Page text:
Movie Review: “The Secret Life of Pets 2,” kid-friendlier than ever


“The Secret Life of Pets 2” offers up more giddy giggles for the little kiddies, a dog-wise/cat-savvy comedy that aims squarely at the youngest common denominator — and scores.

Parents? Maybe you’ll laugh at the grumpy, seen-it-all shepherd voiced by Harrison Ford, a deadpan counterpoint to all the nonsense on the farm going on around him. Sight gags about toddlers, a fat sneering cat (Lake Bell) giving a Pomeranian (Jenny Slate) lessons on how to act feline, work. There’s a snicker or three or four at the inventive slapstick surrounding the masked crusader bunny, Snowball (Kevin Hart).

For a kids’ cartoon that you recognize right-off wasn’t intended for your demographic, I found this one a pleasant surprise

Three stories are threaded into this sequel. Max the Jack Russell (Patton Oswalt) has to adjust to his owner getting married and having a baby, which proceeds to torment him and Duke (Eric Stonestreet), until that bonding moment when baby’s first word is “Max.”

“This is MY kid…I’m never going to let anything bad happen to him!”

That is tested by life in the Big City, and fraidy cat Max has his moment of truth when they visit a relative’s farm.

Snowball, the bunny who lives in an upstairs apartment, is getting deeper and deeper into the delusion that he’s a super hero. The little girl who takes care of him sees to that, dressing him in mask and crime-fighting suit.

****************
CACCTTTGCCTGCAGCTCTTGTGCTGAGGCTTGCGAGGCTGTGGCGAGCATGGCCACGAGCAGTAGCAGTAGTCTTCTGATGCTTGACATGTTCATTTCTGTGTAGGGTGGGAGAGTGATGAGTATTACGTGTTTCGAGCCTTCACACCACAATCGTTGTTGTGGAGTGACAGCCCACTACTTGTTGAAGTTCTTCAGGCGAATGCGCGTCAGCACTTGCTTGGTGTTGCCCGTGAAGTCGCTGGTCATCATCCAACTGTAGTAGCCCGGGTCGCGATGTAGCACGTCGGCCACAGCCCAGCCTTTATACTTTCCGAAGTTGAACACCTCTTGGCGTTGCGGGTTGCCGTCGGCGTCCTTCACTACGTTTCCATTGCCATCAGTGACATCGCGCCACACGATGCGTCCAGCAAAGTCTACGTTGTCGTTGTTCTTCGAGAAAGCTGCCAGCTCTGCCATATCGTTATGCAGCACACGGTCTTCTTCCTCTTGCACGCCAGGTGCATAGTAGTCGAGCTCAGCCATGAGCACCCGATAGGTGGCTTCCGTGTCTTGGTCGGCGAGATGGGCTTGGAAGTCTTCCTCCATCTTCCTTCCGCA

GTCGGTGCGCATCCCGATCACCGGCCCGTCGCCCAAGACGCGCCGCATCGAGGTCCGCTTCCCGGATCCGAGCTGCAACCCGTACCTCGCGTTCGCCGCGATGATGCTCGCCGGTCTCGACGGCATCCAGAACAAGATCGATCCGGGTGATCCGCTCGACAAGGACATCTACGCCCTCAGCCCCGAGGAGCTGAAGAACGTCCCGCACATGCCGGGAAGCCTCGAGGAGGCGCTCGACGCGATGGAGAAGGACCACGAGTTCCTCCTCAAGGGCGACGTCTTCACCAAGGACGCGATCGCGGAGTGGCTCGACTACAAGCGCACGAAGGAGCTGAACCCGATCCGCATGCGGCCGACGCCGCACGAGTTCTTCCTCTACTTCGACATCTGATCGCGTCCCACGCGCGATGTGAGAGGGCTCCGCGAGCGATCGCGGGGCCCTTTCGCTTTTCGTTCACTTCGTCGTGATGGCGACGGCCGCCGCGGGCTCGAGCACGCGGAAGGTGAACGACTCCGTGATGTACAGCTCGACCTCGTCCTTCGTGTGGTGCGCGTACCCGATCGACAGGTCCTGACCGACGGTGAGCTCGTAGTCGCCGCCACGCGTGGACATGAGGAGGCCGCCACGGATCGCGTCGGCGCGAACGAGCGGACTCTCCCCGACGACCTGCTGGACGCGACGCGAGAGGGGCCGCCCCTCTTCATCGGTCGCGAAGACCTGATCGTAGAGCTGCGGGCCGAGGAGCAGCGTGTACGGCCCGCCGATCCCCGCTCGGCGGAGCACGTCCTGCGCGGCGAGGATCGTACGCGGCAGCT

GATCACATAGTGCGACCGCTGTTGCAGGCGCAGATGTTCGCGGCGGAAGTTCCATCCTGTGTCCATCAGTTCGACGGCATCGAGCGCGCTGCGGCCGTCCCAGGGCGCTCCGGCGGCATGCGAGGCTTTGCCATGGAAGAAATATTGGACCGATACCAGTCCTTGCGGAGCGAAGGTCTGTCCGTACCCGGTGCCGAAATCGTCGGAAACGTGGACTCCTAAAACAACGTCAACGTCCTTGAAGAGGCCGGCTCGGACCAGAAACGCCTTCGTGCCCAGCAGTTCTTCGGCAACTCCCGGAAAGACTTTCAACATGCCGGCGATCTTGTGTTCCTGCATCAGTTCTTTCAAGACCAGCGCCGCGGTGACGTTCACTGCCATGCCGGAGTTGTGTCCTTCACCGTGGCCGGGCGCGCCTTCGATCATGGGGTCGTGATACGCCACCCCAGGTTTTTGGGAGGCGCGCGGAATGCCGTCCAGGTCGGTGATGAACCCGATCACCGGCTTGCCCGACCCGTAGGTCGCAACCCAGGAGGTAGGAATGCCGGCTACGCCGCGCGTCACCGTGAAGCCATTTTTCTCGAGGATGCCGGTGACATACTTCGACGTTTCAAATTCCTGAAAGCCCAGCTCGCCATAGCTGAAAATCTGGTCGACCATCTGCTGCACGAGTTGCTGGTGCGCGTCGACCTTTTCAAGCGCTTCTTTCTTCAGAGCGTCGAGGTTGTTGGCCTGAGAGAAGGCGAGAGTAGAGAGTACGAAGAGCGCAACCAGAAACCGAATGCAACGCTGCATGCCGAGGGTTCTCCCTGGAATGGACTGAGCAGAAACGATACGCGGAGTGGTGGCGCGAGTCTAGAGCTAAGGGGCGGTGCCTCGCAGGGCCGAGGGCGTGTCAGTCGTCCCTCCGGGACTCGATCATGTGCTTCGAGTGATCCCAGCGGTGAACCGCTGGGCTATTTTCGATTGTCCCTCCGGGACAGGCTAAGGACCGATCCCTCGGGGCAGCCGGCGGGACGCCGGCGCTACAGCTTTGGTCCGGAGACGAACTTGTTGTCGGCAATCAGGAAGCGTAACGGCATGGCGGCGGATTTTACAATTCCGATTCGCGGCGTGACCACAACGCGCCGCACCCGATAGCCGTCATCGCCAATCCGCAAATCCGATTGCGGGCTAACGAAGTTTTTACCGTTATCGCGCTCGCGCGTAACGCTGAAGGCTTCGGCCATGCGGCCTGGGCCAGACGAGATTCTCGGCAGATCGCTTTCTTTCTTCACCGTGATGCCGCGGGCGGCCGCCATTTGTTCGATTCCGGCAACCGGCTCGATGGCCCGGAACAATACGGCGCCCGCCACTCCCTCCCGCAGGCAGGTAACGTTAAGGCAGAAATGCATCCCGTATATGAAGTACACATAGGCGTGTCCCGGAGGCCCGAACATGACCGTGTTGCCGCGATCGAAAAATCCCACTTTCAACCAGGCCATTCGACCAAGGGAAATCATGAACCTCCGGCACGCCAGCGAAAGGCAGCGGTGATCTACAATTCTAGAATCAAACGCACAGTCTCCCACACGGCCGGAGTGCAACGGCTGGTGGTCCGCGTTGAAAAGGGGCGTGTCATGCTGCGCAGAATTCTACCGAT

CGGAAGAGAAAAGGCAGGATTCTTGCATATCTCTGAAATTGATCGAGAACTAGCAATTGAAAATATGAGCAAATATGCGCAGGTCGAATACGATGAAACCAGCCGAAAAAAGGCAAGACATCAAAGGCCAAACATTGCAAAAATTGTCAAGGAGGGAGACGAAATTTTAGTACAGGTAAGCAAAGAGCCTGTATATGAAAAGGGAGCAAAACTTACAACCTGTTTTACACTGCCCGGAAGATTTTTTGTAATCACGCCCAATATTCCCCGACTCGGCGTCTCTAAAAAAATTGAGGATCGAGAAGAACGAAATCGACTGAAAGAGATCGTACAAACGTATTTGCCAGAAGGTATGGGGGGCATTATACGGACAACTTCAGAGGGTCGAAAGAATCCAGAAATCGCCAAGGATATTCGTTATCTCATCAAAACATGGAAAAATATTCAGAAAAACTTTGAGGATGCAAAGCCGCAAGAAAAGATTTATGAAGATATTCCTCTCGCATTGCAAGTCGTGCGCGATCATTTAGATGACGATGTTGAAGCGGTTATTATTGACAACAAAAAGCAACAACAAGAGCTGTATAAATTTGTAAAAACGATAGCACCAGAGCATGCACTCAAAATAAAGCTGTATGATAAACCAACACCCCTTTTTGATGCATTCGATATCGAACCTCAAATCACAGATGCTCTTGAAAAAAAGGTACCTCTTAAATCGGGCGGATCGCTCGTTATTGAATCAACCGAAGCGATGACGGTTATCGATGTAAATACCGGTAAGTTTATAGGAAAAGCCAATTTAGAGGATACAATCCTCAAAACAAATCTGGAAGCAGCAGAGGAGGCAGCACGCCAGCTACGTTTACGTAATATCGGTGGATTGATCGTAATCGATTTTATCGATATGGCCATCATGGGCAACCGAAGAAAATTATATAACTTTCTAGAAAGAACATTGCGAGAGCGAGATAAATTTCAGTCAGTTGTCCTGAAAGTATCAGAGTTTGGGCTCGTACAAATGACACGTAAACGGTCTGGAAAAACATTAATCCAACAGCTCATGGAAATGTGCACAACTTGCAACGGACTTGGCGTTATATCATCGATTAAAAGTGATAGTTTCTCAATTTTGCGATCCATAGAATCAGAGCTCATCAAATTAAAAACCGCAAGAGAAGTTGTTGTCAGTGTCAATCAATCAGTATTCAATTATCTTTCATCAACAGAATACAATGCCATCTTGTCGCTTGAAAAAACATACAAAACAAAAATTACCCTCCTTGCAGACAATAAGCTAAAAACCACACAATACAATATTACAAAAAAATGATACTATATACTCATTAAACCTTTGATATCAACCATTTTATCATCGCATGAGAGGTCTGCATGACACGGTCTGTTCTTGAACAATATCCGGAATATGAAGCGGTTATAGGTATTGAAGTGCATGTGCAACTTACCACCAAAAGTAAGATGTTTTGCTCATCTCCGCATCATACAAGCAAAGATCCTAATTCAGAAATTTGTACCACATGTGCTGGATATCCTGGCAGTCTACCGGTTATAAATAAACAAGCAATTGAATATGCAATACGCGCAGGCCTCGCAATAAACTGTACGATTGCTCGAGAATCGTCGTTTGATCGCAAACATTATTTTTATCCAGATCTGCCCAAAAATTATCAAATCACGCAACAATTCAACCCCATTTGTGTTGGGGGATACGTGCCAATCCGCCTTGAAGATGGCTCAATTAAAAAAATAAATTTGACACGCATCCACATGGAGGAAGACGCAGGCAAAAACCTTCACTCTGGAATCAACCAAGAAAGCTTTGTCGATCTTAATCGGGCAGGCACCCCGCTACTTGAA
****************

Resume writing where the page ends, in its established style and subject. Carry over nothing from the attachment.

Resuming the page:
Snowball dreams 2D animated adventures starring himself, in ripped, muscular form.

When a Llasa Apso (Tiffany Hadddish) seeks his help rescuing a white Siberian tiger cub from a cruel Russian circus owner (Nick Kroll), Snowball is on the case, both fists — “Paw and ORDER” — at the ready.

And then there’s the Pom who crushes on Max. He gives Gidget ONE job when he’s off to the farm, guard his favorite toy. When it falls into the clutches of the cats of the cat hoarder downstairs, Gidget turns to Chloe for advice on how to “pass” for a cat.

The most adult gag in all this is a stoned-on-catnip gag set to Jefferson Airplane’s “White Rabbit.” Not exactly edgy, the hoariest of cliches. And yeah, it’s still funny. The most serious material is the animal cruelty of circus training.

The big life lesson? “The first step in not being afraid is ACTING like you’re not afraid.”

Words to the wise from growling old grump Rooster, the farm dog voiced by Ford. His every line is a winner, every gesture drawn into him the sort of heroic, effortless cool that Ford built his career on.


I don’t want to oversell this as the laughs don’t come out of nowhere the way they did in the original film. But children will delight in a toddler who has assumed his family’s dogs are his true role models (eating on all fours, lifting a leg to, you know), and at many of the observations about life with pets — the dog with “I don’t want to go to the VET” eyes, cats affecting a too-cool/too smart to fetch, but delirious in their pursuit of red laser pointers.

Dana Carvey recycles an old “Saturday Night Live” grumpy old man’s voice as a Basset Hound, a cow mockingly impersonates dogs, and on and on.

No great lines, just lots of slapstick (with slapping), pratfalls and an over-the-top martial arts brawl.

Kid stuff, and pretty good at being exactly that.


MPAA Rating: PG for some action and rude humor

Cast: The voices of Patton Oswalt, Jenny Slate, Tiffany Haddish, Kevin Hart, Dana Carvey, Lake Bell and Harrison Ford.

Credits: Directed by Chris Renaud, Jonathan del Val, script by Brian Lynch.   A Universal (Illumination) release.

Running time: 1:26

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